Here & Now #142 Pilliga Day

Here & Now 142 picS Sorrensen

The Pilliga. Wednesday, 9.20am

I am a patriotic Australian. (Sure, I despise thongs and bongs, but I have skin cancer scars and say ‘mate’ sometimes.) I love this country: her blue mountains, her rolling plains, her babbling rivers.

Consequently, for Australia Day, I wanted to be with real Aussies. True blue. So I went to The Pilliga, the largest bit of semi-arid scrub left in New South Wales.

On the long drive there from my shack under the North Coast cliffs, I realised I do love this country – even though her blue mountains are logged, her plains are sucked dry and her rivers are bubbling with toxic gases.

It makes me sad. It’s like watching a parent die. And it makes me angry. Because it’s deliberate.

I’m not sucked in by the patronising patriotism of politicians; the manufactured fears of international terrorism; the self-serving warmongering; the cowardly asylum-seeker bashing; or the pompous award-giving. I am a patriot, not a patsy.

I know who the enemy is.

I’m at the gate to Santos’ water treatment plant at Leewood in the northern part of The Pilliga. Santos plans to put 850 coal seam gas wells in The Pilliga.

It’s a really stupid idea.

The Pilliga is one of the most important recharge areas for the Great Artesian Basin.

When the Great Dividing Range was formed, it lifted and exposed the ends of the sandstone aquifers of the Basin. The Pilliga is that rare place where elevated exposed aquifers have formed highly efficient water sinks. The water that falls on the Pilliga scrub goes straight into the Great Artesian Basin.

Because of the elevation of The Pilliga, it pressurises the aquifers causing the springs and wells that feed all the rivers that flow westward-ish into Queensland, Northern Territory and South Australia: the Murray-Darling system.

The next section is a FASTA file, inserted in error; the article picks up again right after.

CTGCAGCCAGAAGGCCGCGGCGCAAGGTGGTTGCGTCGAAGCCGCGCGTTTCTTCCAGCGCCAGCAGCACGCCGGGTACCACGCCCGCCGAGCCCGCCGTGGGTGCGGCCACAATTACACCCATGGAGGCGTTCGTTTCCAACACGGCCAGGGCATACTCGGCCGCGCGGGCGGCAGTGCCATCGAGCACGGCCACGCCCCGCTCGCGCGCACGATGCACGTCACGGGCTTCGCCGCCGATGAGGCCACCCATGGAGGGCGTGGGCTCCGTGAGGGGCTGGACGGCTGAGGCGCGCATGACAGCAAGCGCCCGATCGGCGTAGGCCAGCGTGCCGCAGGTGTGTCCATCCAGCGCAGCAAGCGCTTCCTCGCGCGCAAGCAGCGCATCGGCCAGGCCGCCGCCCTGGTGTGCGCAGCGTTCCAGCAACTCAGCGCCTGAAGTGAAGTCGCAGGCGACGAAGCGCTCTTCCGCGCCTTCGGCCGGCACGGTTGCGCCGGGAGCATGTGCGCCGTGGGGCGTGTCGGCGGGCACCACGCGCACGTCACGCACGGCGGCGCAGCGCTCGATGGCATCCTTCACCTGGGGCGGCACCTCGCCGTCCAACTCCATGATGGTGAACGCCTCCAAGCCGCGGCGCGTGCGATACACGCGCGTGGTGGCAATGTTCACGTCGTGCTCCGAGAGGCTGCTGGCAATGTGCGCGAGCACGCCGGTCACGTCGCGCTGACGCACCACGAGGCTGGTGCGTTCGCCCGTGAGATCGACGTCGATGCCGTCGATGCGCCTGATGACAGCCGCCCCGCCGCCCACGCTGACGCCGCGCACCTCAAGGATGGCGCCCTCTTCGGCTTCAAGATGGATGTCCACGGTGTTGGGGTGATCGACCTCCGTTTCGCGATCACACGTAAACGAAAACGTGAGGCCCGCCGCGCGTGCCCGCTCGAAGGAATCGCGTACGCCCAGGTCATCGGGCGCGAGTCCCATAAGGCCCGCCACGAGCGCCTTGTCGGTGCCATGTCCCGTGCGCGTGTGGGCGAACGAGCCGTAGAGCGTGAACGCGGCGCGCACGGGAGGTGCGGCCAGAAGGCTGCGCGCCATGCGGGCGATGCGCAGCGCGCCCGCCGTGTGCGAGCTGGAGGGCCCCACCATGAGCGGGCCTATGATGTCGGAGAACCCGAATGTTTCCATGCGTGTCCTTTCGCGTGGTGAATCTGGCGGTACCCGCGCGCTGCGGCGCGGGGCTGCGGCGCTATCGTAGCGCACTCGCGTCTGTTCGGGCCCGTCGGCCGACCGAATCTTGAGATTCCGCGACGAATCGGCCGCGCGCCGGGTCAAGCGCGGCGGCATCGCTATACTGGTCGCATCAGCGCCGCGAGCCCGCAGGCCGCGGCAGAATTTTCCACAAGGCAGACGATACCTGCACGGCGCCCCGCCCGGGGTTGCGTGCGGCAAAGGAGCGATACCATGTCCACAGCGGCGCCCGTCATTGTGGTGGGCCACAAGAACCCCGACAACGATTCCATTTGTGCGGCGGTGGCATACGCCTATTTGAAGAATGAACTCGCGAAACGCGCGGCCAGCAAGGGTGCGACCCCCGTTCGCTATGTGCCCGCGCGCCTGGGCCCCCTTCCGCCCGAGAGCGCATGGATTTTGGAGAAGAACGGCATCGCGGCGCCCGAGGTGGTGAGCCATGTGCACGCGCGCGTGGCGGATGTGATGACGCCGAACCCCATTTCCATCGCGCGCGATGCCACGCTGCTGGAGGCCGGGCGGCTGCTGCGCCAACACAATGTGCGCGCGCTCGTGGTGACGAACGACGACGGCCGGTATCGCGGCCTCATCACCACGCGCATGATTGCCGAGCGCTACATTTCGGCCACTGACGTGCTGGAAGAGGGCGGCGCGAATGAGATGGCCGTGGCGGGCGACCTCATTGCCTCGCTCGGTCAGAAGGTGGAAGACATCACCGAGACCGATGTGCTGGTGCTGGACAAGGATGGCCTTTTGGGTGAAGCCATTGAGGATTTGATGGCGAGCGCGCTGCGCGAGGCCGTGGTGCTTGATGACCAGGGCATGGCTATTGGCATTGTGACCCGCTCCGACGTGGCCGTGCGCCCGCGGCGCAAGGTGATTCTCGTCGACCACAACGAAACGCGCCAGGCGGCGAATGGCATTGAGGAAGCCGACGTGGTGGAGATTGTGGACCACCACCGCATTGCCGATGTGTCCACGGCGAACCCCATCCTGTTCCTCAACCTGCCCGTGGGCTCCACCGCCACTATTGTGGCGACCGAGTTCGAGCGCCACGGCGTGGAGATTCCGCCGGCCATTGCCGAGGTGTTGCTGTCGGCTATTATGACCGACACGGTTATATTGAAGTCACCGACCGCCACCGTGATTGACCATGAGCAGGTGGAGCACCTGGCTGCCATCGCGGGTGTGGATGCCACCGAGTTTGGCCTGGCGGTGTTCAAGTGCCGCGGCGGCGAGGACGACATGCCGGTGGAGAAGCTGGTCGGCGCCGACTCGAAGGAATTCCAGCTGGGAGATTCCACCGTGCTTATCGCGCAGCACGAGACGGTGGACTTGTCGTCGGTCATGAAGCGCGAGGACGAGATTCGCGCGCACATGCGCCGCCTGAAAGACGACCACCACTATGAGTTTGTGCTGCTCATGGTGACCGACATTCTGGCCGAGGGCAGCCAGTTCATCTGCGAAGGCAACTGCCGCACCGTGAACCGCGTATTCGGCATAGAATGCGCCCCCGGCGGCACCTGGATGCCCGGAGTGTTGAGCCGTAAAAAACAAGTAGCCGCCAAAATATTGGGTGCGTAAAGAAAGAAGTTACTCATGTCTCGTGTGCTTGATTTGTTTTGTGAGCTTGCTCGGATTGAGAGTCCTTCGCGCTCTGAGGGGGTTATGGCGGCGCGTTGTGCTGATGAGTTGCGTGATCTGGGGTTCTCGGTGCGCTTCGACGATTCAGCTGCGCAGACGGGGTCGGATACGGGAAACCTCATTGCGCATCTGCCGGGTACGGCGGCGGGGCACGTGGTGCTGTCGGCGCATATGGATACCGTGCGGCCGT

Santos needs to depressurise the system to unlock the gas in the coal seam, which lies about a kilometre beneath The Pilliga. Such lowering of the head of pressure will stop rivers flowing and will collapse agricultural wells.

The extreme water pressure at such depth greatly increases the storage capacity of the coal seam. So, by taking out gigalitres of water, Santos will also unlock hundreds of millions of years of accumulated salts and toxins, including heavy metals, volatile organic compounds and radioactive particles that reside in these coal seam water filters. That produced water will come here to these gates. Then what happens no-one knows…

The disturbed toxins that remain underground will flow through the fractured layers into the Great Artesian Basin.

Yes, it’s a really stupid idea.

I’m standing at the Santos gate with other Australians who care about this country. There are Knitting Nannas, dreadlocked Greenies, Gamilaraay custodians, concerned grandparents, scientists, shopkeepers, kids, and the biggest collection of Akubra-wearers I have seen outside of a Gympie Muster.

One Akubra-wearing bloke is at the gate now. He’s sitting on a camping chair. He’s taken his hat off for the moment so a huge padlock can be placed around his neck, locking him onto the gate.

His name is Don, he’s 64, a third-generation farmer from the western Pillaga, and he’s had enough of being ‘terrorised by the government for allowing Santos to drill through the Great Artesian Basin’.

Today, I give Don my Brave Australian of the Year award.

And I give my Smart Australian of the Year Award to Ian Sutton. Sitting for an hour or two at his tent at the protesters’ camp down the road, he taught me much about Pilliga hydrology. (To read Ian’s report, email him at [email protected])